The Pursuit of God

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Category Archives: 1 Corinthians

Applying 1 Corinthians 16: The Wrap Up


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This is a continuation of Applying 1 Corinthians 15.

Now regarding your question about the money being collected for God’s people in Jerusalem. You should follow the same procedure I gave to the churches in Galatia. On the first day of each week, you should each put aside a portion of the money you have earned. Don’t wait until I get there and then try to collect it all at once. When I come, I will write letters of recommendation for the messengers you choose to deliver your gift to Jerusalem. And if it seems appropriate for me to go along, they can travel with me. (1 Cor. 16:1-4)

As various communities fall on particularly hard times, news of their plight is spread around and other churches try to pitch in to help. Paul knows that if he has the believers give a little each week, he’ll end up with a much larger offering. When Paul writes the letter of Romans, he is still in the process of collecting this offering for Jerusalem. When he mentions Southern Greece in the following passage, that’s where Corinth is. Read more of this post

Applying 1 Corinthians 15: Paul Demotes Christ


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This is a continuation of Applying 1 Corinthians 14.

Let me now remind you, dear brothers and sisters, of the Good News I preached to you before. You welcomed it then, and you still stand firm in it. It is this Good News that saves you if you continue to believe the message I told you—unless, of course, you believed something that was never true in the first place. (1 Cor. 15:1-2)

Between you and your Makers, salvation is a very simple matter. You know whether you’ve sincerely submitted to Them or not and Jesus assures us that He will not reject anyone who comes to Him. Read more of this post

Applying 1 Corinthians 14: Sunday Morning Mayhem


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This is a continuation of Applying 1 Corinthians 13.

Let love be your highest goal! (1 Cor. 14:1)

As we begin this new chapter, Paul summarizes Chapter 13 with this simple command for Christians to make loving other people their highest goal. Yikes. Someone wasn’t paying attention when Yahweh and Jesus said that our Creators come first. You’ll find this same satanic reversal of God’s priorities popping up all throughout the Church. Today it’s popular for preachers to tell you to try to prove your love for God by loving people. But no, this doesn’t work. We must focus on God first. Jesus said the most important command Yahweh ever gave was that people should love God with all that they are. If we focus on fulfilling that one command, the rest will take care of itself. Our love for people flows from our love for God, not the other way around. Read more of this post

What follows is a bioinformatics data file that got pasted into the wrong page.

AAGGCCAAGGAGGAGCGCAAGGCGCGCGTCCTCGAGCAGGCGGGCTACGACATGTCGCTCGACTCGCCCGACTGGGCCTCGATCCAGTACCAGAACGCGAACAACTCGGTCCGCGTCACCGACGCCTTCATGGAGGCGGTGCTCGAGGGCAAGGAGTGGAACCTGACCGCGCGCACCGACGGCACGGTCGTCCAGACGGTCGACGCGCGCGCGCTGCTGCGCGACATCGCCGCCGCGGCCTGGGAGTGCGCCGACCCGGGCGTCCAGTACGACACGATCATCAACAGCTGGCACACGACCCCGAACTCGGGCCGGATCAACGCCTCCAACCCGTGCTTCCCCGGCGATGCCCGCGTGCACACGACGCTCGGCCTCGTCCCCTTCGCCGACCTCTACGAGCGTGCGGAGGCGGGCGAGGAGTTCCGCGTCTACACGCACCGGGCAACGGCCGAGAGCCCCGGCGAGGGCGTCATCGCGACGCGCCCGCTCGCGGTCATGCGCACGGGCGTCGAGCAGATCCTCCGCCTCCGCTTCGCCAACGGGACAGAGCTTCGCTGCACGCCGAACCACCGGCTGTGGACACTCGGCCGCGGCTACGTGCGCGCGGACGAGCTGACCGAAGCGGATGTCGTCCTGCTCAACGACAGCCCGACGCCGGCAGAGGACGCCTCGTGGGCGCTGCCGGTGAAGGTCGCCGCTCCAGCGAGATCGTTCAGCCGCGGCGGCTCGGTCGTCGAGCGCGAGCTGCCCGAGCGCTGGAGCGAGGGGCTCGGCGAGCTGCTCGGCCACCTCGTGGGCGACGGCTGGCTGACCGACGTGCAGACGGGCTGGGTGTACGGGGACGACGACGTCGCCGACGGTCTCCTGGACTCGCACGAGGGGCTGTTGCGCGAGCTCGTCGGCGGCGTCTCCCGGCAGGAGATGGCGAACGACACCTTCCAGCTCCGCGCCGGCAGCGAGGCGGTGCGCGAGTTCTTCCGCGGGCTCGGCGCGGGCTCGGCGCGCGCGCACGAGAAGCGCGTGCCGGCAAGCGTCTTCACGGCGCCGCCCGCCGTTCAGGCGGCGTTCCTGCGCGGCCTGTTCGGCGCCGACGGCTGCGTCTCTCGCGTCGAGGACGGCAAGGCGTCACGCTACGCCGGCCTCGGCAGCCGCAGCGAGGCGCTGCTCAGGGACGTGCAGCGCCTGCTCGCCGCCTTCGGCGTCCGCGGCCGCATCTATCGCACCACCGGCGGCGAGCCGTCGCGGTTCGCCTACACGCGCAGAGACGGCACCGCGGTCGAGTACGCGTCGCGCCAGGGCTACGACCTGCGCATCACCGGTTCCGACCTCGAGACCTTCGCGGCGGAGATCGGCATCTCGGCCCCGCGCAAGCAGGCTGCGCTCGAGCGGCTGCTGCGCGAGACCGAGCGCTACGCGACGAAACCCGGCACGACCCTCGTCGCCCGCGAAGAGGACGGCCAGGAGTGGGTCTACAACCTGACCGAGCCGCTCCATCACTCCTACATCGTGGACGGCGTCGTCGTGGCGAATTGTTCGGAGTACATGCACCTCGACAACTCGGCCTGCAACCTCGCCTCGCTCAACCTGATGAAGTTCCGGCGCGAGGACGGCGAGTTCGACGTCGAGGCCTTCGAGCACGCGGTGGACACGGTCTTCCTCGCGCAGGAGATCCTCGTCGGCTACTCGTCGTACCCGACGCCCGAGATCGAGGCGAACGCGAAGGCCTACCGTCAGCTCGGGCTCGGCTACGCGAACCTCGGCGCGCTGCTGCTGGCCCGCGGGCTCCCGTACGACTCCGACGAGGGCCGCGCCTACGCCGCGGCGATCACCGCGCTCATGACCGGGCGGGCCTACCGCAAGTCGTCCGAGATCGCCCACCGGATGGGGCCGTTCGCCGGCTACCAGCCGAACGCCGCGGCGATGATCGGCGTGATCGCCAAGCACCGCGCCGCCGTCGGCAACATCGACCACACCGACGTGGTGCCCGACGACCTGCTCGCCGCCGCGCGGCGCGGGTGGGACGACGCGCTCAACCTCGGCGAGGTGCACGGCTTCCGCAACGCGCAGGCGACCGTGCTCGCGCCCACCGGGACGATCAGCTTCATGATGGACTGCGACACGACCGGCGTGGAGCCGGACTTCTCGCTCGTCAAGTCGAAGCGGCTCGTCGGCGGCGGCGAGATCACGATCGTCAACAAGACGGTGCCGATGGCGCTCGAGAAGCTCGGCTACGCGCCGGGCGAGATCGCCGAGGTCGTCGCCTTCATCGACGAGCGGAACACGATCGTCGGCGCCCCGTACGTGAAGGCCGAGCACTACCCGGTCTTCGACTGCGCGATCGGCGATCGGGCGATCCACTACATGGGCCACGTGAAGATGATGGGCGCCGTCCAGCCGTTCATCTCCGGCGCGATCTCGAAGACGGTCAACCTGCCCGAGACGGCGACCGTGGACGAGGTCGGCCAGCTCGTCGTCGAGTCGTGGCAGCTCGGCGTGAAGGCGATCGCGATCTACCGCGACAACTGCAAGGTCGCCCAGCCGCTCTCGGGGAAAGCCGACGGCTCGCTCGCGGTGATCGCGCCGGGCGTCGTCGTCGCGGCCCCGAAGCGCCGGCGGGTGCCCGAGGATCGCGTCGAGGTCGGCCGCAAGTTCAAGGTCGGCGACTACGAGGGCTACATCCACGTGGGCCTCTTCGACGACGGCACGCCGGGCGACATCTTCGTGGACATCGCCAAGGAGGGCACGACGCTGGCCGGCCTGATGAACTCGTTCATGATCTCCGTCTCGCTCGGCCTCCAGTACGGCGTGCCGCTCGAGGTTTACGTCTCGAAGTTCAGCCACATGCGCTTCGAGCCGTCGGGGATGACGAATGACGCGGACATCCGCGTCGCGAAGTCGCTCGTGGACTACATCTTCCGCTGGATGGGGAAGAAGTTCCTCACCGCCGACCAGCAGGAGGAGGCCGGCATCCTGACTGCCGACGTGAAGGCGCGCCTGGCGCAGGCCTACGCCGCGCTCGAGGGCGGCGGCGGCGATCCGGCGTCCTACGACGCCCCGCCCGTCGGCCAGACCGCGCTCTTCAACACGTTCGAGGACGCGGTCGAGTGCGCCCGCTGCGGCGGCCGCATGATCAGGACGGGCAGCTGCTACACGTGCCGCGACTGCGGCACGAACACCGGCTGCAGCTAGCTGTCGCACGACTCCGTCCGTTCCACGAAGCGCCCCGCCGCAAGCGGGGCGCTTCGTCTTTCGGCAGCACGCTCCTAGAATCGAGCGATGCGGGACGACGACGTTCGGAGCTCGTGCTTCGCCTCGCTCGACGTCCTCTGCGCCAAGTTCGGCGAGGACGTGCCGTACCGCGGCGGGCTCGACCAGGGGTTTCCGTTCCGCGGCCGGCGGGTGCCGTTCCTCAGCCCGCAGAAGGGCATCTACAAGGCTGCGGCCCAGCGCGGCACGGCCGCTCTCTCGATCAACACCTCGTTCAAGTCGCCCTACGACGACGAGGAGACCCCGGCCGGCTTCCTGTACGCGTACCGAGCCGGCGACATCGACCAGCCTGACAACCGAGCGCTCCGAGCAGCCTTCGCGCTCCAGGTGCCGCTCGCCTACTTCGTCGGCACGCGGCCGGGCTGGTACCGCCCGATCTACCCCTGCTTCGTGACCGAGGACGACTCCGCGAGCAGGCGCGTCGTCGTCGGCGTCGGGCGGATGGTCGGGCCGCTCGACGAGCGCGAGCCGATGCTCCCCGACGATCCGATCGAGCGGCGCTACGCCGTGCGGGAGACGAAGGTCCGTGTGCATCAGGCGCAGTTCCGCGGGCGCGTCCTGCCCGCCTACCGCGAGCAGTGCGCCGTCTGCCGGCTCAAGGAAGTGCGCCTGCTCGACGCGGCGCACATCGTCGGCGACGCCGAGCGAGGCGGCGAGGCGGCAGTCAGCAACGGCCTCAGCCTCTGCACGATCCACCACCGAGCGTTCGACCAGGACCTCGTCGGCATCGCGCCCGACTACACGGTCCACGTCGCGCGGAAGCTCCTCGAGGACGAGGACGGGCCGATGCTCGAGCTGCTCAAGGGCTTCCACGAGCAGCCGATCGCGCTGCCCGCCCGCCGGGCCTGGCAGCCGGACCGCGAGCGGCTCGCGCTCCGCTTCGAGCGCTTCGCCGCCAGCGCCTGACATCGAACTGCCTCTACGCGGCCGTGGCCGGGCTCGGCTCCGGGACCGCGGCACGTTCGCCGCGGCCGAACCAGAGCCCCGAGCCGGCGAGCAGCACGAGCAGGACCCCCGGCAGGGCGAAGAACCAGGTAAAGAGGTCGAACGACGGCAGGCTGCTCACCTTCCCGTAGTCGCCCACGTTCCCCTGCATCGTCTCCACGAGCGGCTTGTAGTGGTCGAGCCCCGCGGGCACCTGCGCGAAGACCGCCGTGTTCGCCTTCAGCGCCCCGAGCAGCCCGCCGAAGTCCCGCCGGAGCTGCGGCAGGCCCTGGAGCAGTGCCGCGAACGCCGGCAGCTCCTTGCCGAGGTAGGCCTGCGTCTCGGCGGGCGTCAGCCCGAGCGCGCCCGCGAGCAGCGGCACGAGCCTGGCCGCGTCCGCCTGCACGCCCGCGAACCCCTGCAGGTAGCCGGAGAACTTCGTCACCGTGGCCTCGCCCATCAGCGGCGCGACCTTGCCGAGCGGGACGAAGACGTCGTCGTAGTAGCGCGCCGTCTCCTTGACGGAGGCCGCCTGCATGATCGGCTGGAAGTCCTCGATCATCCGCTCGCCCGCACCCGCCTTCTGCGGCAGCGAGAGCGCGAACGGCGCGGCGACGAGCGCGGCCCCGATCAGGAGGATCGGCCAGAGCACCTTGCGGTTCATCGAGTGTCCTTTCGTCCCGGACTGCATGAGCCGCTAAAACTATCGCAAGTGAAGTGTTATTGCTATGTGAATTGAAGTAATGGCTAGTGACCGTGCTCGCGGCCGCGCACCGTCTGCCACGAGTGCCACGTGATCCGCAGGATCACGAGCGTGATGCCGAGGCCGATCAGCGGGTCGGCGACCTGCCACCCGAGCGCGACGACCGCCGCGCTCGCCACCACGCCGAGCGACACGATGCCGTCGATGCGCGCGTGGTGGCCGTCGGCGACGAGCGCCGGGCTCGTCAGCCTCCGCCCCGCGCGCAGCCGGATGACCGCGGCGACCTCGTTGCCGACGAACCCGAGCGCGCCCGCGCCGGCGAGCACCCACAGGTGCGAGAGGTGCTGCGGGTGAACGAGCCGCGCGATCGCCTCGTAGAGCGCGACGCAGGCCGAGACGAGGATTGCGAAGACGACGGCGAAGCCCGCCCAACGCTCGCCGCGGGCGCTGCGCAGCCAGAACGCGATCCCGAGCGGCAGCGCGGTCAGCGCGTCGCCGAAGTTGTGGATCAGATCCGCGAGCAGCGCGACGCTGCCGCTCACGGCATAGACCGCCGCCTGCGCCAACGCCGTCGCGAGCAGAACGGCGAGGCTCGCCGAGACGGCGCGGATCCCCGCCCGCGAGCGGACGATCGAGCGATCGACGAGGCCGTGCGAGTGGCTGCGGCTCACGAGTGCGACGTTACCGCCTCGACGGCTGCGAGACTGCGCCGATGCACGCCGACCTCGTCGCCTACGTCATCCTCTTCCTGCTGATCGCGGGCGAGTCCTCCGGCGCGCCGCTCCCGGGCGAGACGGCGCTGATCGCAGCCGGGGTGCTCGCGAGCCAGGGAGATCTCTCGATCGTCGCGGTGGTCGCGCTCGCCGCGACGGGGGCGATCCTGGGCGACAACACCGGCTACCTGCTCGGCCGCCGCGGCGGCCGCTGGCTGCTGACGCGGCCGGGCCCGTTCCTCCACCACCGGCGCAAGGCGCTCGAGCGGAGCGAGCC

Applying 1 Corinthians 13: A Love that Misses the Mark


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This is a continuation of Applying 1 Corinthians 12.

In the middle of his discussion of spiritual gifts, Paul is going to spend a chapter talking about love. To understand why he feels it’s necessary to do this, let’s consider what we’ve learned about the state of the Corinthian church so far. The Corinthians constantly fighting amongst each other. They’re taking each other to court and celebrating sin in their midst. They’re being pushy little piglets at the Lord’s Supper and not caring if their own brothers are left hungry. What’s wrong with this picture? These Corinthians don’t seem to have any genuine concern for each other. There is no compassion, no willingness to be gracious. It’s a bunch of vicious backstabbing, bullying and shunning. Paul has just spent a chapter talking about supernatural abilities—what if the Corinthians read this material and then get off on a major power trip? Paul is clearly on a power trip with his constant exaltation of apostles, but at least Paul knows how to suck up to people and schmooze his target audience. Not so much with the Corinthians. It doesn’t take much imagination to picture these people running amuck with the concept of spiritual gifts. Paul feels the need to balance things out, so he launches into a discussion about love. Read more of this post

Applying 1 Corinthians 12: A Bunch of Guff about Gifts


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This is a continuation of Applying 1 Corinthians 11.

As is the case with much of Paul’s teaching, his teaching on spiritual gifts is glaringly flawed, and those flaws have sparked all kinds of debate in the Church. In this chapter Paul means well—he’s trying to encourage unity among the bickering believers in Corinth. But by the time he’s done oversimplifying things and leaving out a lot of pertinent information, we end up in a confused muddle. Today Paul’s teaching on spiritual gifts is used as an excuse to make some Christians feel inferior to others, and to make all Christians feel guilty for not participating in manmade ministry programs. We can’t blame this on Paul—the man was just a subpar teacher in his day who was given far more authority than he could handle. We’re the fools who have decided everything Paul says must be a rock solid truth. So now let’s get out our sifter and see if we can sort out the truth from the guff in this chapter. Read more of this post

Applying 1 Corinthians 11: Gender Foolishness & The Lord’s Supper


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This is a continuation of Applying 1 Corinthians 10.

And you should imitate me, just as I imitate Christ. (1 Cor. 11:1)

Paul begins this chapter on a sour note of arrogance as he once again tells the Corinthians to strive to imitate a sinful, pompous mortal instead of focusing directly on Christ.